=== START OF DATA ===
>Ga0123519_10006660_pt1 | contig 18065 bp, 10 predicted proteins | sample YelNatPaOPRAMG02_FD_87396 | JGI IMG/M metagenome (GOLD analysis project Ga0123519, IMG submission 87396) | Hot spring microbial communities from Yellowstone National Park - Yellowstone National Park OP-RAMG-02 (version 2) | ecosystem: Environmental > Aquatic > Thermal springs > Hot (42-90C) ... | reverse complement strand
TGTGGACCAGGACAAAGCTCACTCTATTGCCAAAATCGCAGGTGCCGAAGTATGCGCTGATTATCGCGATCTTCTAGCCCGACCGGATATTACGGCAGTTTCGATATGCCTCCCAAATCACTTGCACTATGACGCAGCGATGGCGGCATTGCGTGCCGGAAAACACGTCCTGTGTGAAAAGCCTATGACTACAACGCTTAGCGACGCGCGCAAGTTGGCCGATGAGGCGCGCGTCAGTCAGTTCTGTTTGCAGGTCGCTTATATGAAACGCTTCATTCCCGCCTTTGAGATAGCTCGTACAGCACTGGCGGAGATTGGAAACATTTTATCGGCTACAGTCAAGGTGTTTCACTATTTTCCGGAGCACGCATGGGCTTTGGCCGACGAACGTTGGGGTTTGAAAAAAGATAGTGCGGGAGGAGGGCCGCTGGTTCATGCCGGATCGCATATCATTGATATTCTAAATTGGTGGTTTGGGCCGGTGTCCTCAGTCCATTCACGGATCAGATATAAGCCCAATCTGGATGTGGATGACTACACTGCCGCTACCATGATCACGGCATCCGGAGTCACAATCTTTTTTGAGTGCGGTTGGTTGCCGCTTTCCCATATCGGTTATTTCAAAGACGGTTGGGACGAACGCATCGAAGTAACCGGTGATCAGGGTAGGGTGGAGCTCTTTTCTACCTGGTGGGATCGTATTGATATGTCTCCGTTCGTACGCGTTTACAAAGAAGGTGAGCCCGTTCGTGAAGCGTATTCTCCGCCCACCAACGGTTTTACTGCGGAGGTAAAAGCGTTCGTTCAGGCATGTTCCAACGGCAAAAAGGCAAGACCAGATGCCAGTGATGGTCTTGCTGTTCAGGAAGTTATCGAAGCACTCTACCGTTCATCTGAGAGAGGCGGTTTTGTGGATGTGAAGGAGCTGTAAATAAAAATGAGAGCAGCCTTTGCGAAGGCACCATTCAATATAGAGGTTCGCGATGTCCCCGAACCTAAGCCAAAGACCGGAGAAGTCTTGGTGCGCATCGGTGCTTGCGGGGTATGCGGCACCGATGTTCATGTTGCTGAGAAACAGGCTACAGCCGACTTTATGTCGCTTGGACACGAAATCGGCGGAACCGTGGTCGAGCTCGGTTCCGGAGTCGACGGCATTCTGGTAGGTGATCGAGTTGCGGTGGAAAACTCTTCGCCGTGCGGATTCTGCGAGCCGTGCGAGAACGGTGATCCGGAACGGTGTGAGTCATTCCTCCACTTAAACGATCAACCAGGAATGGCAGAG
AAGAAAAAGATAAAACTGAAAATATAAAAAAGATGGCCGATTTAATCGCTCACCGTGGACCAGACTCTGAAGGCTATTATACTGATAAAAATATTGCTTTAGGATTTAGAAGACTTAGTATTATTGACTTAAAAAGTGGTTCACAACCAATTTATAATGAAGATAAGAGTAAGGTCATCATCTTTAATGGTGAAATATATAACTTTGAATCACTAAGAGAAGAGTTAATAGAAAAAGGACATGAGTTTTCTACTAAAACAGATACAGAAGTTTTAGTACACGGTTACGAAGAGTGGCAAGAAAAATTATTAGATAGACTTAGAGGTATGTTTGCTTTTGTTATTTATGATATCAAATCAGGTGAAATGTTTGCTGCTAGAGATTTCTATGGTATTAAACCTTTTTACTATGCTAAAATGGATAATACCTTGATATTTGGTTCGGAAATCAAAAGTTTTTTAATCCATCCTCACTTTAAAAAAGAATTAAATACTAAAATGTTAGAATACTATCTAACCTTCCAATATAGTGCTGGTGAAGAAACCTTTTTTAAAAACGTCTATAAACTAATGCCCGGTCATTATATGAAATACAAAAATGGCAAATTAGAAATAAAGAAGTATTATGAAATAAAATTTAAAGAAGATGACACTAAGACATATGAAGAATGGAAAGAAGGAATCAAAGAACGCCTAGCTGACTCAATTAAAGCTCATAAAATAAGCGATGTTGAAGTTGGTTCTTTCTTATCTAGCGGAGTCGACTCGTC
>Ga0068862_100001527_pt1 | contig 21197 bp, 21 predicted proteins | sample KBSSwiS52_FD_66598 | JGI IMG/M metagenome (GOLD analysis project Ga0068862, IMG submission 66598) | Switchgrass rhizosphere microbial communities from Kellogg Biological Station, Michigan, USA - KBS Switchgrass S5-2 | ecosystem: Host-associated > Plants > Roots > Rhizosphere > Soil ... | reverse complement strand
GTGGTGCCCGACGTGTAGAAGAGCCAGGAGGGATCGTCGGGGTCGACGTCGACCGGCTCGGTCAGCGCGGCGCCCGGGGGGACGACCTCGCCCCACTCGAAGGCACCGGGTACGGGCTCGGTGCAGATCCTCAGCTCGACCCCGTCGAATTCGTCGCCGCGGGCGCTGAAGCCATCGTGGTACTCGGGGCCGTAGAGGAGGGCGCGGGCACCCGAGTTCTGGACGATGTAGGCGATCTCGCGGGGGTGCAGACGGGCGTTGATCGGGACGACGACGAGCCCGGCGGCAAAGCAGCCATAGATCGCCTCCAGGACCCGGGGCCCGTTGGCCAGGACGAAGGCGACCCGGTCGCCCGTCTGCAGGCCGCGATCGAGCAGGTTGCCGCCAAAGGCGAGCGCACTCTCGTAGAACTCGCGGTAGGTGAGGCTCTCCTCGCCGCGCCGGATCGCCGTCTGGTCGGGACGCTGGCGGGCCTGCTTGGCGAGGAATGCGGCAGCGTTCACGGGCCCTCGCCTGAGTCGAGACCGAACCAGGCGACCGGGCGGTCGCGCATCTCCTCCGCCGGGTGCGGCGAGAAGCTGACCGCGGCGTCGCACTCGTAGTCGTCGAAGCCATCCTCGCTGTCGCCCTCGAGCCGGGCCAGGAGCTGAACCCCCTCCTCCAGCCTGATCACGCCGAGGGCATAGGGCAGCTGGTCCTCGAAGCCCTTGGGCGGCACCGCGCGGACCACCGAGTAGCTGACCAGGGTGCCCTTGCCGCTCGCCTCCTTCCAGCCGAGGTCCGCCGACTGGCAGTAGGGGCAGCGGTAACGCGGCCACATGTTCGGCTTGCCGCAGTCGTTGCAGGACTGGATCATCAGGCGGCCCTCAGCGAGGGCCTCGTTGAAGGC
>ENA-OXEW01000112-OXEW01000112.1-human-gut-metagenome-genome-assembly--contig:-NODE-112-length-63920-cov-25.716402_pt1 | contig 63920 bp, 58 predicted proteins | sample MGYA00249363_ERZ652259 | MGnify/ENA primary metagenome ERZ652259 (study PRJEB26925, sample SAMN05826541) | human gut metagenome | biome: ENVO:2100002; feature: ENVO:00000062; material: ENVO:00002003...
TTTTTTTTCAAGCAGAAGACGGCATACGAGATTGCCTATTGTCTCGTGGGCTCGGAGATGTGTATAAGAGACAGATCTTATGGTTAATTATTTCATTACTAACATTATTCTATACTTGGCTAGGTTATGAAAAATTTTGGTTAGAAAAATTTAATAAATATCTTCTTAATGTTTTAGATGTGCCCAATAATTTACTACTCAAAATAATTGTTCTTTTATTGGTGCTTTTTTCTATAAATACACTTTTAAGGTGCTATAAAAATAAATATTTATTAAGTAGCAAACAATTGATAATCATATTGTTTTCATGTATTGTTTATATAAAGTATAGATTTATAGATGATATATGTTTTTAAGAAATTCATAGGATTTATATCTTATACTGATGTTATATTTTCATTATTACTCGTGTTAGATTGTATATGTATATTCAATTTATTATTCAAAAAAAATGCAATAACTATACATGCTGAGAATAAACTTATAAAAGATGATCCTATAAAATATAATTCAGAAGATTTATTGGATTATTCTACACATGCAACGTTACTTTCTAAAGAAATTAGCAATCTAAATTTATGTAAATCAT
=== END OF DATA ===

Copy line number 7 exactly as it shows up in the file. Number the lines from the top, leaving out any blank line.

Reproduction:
TTTTTTTTCAAGCAGAAGACGGCATACGAGATTGCCTATTGTCTCGTGGGCTCGGAGATGTGTATAAGAGACAGATCTTATGGTTAATTATTTCATTACTAACATTATTCTATACTTGGCTAGGTTATGAAAAATTTTGGTTAGAAAAATTTAATAAATATCTTCTTAATGTTTTAGATGTGCCCAATAATTTACTACTCAAAATAATTGTTCTTTTATTGGTGCTTTTTTCTATAAATACACTTTTAAGGTGCTATAAAAATAAATATTTATTAAGTAGCAAACAATTGATAATCATATTGTTTTCATGTATTGTTTATATAAAGTATAGATTTATAGATGATATATGTTTTTAAGAAATTCATAGGATTTATATCTTATACTGATGTTATATTTTCATTATTACTCGTGTTAGATTGTATATGTATATTCAATTTATTATTCAAAAAAAATGCAATAACTATACATGCTGAGAATAAACTTATAAAAGATGATCCTATAAAATATAATTCAGAAGATTTATTGGATTATTCTACACATGCAACGTTACTTTCTAAAGAAATTAGCAATCTAAATTTATGTAAATCAT